There are a lot of great #xerocon debriefs so I just want to highlight a recurring theme in a number of the presentations I attended and in a number of conversations I had throughout the two days. In fact, it’s even been woven in to the new Advisor Directory.
“Defining your ideal client”
During Jamie Johns presentation “Taking your business to new heights”, he discussed the vertical Sky Accountants have chosen: Hospitality and Tourism with the strongest focus on clubs and gaming venues. When Jamie went through the reasons why they selected this niche (inexperienced boards, archaic technology, ability to pay, massive scope for systems improvements) the entire audience was sold on further defining their vertical.
Jamie then went on to casually mention all the decisions they could make because of this focus. They can attend relevant hospitality and gaming conferences and be the only accountant in the crowd, they can focus their online presence and communication, they can be the thought-leaders on best technology solutions and the list went on.
Where a lot of firms get stuck when talking about defining a niche was summarised by a question from the audience:
“What did you do with your other, non-hospitality, clients?”
Jamie explained that they still service all the clients they have had for 10+ years the fact that their website and marketing focuses on hospitality doesn’t concern the existing clients whatsoever.
I was also lucky enough to get a seat in Steph Hinds presentation “The power of social media”. Steph commenced by saying that most of the common questions she is asked about social media:
“What medium should I use, twitter, LinkedIn, facebook, instagram, etc?”
All comes back to “Who is your ideal client?”
Until you have defined this you will not get the traction you are seeking through social media. She had a wealth of fantastic tips and insight but it essentially came back to: proceed directly to step one = carefully define your ideal client.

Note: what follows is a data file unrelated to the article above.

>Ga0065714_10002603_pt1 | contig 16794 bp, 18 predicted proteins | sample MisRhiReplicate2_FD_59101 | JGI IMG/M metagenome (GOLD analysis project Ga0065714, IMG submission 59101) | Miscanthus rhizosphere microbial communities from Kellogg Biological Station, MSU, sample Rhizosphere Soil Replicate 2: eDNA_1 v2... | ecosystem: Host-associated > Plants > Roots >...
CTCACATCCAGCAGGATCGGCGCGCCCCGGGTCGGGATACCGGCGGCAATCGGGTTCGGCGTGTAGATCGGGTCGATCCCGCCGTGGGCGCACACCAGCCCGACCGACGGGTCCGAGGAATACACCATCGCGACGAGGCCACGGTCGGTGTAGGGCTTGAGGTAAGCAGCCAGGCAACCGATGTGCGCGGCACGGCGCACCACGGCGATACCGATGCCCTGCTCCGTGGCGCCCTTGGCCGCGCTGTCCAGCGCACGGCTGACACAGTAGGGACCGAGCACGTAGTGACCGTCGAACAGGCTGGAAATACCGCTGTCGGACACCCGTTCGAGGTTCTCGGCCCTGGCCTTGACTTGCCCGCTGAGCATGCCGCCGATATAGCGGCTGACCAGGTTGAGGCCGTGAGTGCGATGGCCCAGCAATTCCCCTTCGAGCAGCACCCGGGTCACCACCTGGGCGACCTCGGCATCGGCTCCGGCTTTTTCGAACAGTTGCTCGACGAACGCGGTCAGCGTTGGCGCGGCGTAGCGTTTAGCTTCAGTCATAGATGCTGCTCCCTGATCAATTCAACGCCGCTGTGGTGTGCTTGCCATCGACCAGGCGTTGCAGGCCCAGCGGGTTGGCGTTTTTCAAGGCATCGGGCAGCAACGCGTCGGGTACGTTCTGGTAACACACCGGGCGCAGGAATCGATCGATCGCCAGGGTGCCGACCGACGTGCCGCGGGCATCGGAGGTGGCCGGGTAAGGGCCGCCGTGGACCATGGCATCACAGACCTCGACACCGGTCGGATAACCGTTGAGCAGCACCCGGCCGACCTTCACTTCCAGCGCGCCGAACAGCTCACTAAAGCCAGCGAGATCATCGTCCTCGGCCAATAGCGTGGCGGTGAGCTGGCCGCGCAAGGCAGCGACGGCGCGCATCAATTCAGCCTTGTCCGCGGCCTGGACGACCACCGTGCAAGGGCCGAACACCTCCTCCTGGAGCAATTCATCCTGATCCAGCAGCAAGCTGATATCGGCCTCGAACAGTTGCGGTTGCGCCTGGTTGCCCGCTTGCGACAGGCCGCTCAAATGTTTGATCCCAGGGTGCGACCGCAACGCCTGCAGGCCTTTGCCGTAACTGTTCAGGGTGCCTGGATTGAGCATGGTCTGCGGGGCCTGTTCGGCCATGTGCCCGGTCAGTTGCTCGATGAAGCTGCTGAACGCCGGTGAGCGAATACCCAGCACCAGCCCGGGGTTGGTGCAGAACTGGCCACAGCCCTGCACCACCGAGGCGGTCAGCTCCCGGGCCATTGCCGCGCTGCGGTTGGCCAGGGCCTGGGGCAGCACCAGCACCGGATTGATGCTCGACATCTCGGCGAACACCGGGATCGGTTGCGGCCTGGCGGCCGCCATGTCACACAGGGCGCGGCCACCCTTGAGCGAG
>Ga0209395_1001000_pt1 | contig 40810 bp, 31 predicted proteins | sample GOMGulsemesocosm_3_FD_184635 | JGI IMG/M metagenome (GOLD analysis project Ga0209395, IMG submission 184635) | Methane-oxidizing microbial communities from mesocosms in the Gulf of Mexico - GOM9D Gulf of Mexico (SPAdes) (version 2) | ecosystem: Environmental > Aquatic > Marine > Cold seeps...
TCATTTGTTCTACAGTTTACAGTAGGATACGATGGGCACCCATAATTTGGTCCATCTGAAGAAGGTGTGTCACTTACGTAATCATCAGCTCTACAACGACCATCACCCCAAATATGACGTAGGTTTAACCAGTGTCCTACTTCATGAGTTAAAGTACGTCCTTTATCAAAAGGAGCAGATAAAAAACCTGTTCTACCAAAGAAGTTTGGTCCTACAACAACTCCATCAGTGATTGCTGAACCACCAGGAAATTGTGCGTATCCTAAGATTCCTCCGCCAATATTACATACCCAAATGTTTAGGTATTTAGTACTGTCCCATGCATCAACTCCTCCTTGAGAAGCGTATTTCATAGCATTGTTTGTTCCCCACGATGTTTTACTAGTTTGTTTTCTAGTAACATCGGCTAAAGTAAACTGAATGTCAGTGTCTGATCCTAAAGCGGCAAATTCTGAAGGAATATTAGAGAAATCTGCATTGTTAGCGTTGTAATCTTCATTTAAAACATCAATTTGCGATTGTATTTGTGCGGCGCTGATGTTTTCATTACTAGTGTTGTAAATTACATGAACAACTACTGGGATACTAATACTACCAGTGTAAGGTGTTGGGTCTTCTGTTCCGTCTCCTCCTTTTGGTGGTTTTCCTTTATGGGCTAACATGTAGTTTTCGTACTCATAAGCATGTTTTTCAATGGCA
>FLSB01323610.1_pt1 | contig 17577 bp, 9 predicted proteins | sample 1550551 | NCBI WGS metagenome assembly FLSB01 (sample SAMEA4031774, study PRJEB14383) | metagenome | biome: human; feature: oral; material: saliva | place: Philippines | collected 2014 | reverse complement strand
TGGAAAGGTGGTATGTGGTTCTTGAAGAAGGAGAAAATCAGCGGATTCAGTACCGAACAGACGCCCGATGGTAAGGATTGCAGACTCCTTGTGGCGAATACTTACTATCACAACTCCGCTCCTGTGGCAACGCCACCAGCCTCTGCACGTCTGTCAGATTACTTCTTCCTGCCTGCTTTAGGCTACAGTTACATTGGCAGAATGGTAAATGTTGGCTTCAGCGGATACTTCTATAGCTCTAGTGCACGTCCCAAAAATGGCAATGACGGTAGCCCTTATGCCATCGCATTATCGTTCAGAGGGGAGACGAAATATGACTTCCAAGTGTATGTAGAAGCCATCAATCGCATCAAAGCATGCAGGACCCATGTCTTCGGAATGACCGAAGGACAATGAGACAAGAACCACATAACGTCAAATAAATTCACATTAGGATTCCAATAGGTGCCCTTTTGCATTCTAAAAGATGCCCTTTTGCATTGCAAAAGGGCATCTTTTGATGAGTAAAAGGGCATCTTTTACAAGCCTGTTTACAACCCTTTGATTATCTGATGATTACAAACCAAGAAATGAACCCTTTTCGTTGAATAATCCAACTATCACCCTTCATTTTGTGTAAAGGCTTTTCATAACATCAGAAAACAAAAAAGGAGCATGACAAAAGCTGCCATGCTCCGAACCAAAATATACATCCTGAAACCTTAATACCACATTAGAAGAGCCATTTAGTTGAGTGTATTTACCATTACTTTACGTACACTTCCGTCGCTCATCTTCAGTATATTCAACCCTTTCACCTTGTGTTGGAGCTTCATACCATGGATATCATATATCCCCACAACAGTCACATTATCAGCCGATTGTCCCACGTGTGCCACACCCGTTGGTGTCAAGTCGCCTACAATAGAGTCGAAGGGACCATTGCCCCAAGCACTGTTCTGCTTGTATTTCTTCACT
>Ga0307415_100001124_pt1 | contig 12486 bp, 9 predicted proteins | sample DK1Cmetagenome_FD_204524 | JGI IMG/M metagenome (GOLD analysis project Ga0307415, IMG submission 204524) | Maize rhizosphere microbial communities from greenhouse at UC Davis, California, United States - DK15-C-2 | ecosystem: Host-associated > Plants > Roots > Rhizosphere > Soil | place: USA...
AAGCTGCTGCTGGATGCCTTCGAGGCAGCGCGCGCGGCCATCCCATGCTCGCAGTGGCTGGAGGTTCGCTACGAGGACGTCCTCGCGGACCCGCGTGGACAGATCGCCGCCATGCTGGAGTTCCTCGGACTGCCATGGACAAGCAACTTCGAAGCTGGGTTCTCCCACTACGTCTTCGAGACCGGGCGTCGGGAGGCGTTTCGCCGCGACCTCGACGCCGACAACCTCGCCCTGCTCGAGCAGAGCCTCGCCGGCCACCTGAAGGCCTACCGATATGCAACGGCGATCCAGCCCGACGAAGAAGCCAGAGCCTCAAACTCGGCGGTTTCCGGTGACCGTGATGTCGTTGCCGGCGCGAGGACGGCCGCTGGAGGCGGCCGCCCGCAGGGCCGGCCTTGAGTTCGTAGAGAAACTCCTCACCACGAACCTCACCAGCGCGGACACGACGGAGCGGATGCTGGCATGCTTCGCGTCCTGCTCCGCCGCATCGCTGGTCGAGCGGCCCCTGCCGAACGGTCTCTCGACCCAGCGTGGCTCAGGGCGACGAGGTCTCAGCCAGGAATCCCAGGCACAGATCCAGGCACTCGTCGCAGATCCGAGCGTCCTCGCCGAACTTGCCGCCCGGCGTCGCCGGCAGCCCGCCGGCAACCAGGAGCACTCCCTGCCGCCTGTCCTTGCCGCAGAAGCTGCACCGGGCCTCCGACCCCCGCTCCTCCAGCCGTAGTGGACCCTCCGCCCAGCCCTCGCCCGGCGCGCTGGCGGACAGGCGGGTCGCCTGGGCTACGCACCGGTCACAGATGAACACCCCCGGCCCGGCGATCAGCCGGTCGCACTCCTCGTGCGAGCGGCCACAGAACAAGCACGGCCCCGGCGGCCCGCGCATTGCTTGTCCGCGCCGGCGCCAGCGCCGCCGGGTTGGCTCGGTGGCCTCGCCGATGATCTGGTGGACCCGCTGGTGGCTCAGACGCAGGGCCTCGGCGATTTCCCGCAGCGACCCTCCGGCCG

Even Xero itself has made a significant change within the Advisor Directory (potential massive lead source) so firms can be searched based on their industry expertise. In fact, at least three different Xero representatives said from stage “so make sure you update those industry codes”. I suspect this is also so they can get going with some big data benchmarking but nevertheless when the ‘codes don’t lie’ your niche or lack there of will be searchable.
Our coach, Scott Charlton, has worked with many firms over the past 10+ years and when I think about the massive success stories, many of them have taken the journey from being a generalist firm to having a clearly defined niche. Their online presence is fundamentally different, their offices, their services and even down to the team they hire are curated to suit their ideal clients.
Here is an example of a firm we work with who recently worked out their passion and has a new lease on business and life. From a generalist, we will work with anyone, to >>>>THIS<<<<
Trial and error on selecting the right niche for you and your business can be costly and frustrating. If you want to discuss and get some more examples from top performing firms let me know. For some more inspiration check out Jamie John’s recommendation on my profile, I’m so glad we crossed paths many moons ago!
Sharon McClafferty is a director of Slipstream Coaching, a company dedicated to assisting financial practitioners achieve their potential. Sharon can be contacted via phone on 0473 491 976 or email firstname.lastname@example.org